Unlike some fitness trackers that need informing when you're going to sleep, the Activité knows when you're drifting off. It never gets it wrong either, managing somehow to not get confused by a lazy afternoon on the sofa.
Its sleep-quality tracking is good, when it's working. Occasionally I found that a quick read of a book at 3am when I couldn't sleep didn't reflect in the sleep graphs in the app. But it mostly does a good job of recording light, deep and waking sleep stages.
One downfall in this department is the lack of heart rate sensor to add another dimension to your sleep stats, but then it's for you to decide whether you really need to be told that your heart rate increased between the hours of 6.55 and 7am when the flesh-eating zombie in your nightmare was about to eat your face off.
There's a silent vibrating alarm too, which you can set in the app. Some might find it a little too gentle, though, and confuse it in their sleepy state for a complimentary wrist massage.
As far as fitness-tracking apps go, Activité's Health Mate app ranks as fairly standard. It's a nice, clean interface with easy-to-decipher graphs and activity insights. All of your basic information gets stored in there, such as weight, age, gender and BMI, and your stats beam through from the watch via Bluetooth.
My main issue with Health Mate is syncing time. It can take around 20 seconds to sync a day's data, and because it doesn't like storing more than about a day and half of activity, if you forget to sync on the odd occasion you'll stand to lose a day of data, so beware when you're travelling or if you're prone to forgetfulness.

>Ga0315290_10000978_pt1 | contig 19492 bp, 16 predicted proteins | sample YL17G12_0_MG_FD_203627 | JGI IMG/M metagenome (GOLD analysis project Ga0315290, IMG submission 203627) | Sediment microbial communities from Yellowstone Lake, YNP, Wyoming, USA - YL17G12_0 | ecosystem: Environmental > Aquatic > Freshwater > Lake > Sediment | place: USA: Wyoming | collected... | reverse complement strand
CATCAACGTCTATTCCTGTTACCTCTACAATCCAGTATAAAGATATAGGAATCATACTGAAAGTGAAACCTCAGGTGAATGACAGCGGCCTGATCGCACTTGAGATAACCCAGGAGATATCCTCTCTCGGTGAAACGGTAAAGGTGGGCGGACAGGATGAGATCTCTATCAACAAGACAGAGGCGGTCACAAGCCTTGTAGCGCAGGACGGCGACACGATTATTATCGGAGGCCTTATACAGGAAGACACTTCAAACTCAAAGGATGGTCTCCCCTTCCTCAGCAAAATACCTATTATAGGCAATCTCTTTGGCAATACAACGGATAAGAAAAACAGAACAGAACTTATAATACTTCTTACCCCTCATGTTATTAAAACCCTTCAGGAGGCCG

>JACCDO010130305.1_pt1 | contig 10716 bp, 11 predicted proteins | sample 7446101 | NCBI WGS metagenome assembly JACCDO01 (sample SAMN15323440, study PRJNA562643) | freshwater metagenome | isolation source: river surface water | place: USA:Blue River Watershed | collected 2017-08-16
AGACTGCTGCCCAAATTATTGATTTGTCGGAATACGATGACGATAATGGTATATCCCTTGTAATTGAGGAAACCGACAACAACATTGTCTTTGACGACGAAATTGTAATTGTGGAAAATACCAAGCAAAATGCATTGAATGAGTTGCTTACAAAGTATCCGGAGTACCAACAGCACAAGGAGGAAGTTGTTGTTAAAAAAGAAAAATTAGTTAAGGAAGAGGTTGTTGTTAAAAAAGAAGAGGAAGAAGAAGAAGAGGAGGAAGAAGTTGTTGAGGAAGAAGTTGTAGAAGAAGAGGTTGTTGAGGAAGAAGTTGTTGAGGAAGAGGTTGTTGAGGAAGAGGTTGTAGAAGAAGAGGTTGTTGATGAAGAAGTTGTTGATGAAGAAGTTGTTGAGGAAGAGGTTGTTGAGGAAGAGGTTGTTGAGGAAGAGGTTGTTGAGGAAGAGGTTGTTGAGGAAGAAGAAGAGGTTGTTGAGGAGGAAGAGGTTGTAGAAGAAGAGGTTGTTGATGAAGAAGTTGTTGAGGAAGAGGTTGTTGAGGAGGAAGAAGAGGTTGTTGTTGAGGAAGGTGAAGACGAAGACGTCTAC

The time and the alarm are both only adjustable via the app, so you don't have to fiddle with watch settings using a dial - which I like, although more traditional watch lovers might not.
Because Activité doesn't receive any message or call notifications like a smartwatch, the only reminders you'll get from the app will be vibrating nudges to keep you on target. This can get a little repetitive, given that the app doesn't actually give you any real in-depth feedback on your fitness stats beyond the graphs.
Withings has struck upon a winning formula here: a fitness tracker that doesn't look like a fitness tracker. It's primarily a stylish watch, which isn't something most smartwatches manage - and that holds true whether you opt for the high-end Activité or the cheaper, more Swatch-like Activité Pop.
Yes, in the process of making the world's most stylish fitness tracker Withings did forget a few vital ingredients such as, er, serious fitness tracking. Even so, if the question is whether it's a good basic fitness tracker with some desirable Fitbit elements, the answer is probably yes.
Of course, hardcore outdoorsmen wanting detailed tracking and analysis of their every adventure should look elsewhere, to the likes of the Fitbit Surge, Polar M500, Garmin's multitude of watches, or a TomTom.
The Activité does a decent job of autonomously transitioning between tasks such as walking, running and swimming. The watch itself doesn't demand much attention from you either, partly due to the entirely in-app control settings, and partly due to the simplicity of the analog interface showing just your step count.
Ultimately, the Activité watches putfashion first - but fitness is still a respectable second.